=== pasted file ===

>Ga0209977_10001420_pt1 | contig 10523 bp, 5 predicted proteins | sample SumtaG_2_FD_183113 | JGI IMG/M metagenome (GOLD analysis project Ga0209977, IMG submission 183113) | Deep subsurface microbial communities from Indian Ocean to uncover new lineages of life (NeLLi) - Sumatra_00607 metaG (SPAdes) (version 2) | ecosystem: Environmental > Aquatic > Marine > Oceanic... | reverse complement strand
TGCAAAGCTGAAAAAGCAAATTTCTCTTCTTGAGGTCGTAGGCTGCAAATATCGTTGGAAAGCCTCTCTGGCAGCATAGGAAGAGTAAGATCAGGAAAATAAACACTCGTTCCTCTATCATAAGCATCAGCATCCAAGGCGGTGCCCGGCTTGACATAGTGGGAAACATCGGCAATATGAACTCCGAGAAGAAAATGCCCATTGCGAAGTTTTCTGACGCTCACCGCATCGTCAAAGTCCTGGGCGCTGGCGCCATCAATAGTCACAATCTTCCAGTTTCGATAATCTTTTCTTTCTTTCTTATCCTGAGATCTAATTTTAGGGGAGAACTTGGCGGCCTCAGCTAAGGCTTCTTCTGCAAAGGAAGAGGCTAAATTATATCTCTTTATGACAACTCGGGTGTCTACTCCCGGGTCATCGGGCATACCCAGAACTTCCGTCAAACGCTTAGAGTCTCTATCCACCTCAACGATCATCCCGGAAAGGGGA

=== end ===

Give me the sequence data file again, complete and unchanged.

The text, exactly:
>Ga0209977_10001420_pt1 | contig 10523 bp, 5 predicted proteins | sample SumtaG_2_FD_183113 | JGI IMG/M metagenome (GOLD analysis project Ga0209977, IMG submission 183113) | Deep subsurface microbial communities from Indian Ocean to uncover new lineages of life (NeLLi) - Sumatra_00607 metaG (SPAdes) (version 2) | ecosystem: Environmental > Aquatic > Marine > Oceanic... | reverse complement strand
TGCAAAGCTGAAAAAGCAAATTTCTCTTCTTGAGGTCGTAGGCTGCAAATATCGTTGGAAAGCCTCTCTGGCAGCATAGGAAGAGTAAGATCAGGAAAATAAACACTCGTTCCTCTATCATAAGCATCAGCATCCAAGGCGGTGCCCGGCTTGACATAGTGGGAAACATCGGCAATATGAACTCCGAGAAGAAAATGCCCATTGCGAAGTTTTCTGACGCTCACCGCATCGTCAAAGTCCTGGGCGCTGGCGCCATCAATAGTCACAATCTTCCAGTTTCGATAATCTTTTCTTTCTTTCTTATCCTGAGATCTAATTTTAGGGGAGAACTTGGCGGCCTCAGCTAAGGCTTCTTCTGCAAAGGAAGAGGCTAAATTATATCTCTTTATGACAACTCGGGTGTCTACTCCCGGGTCATCGGGCATACCCAGAACTTCCGTCAAACGCTTAGAGTCTCTATCCACCTCAACGATCATCCCGGAAAGGGGA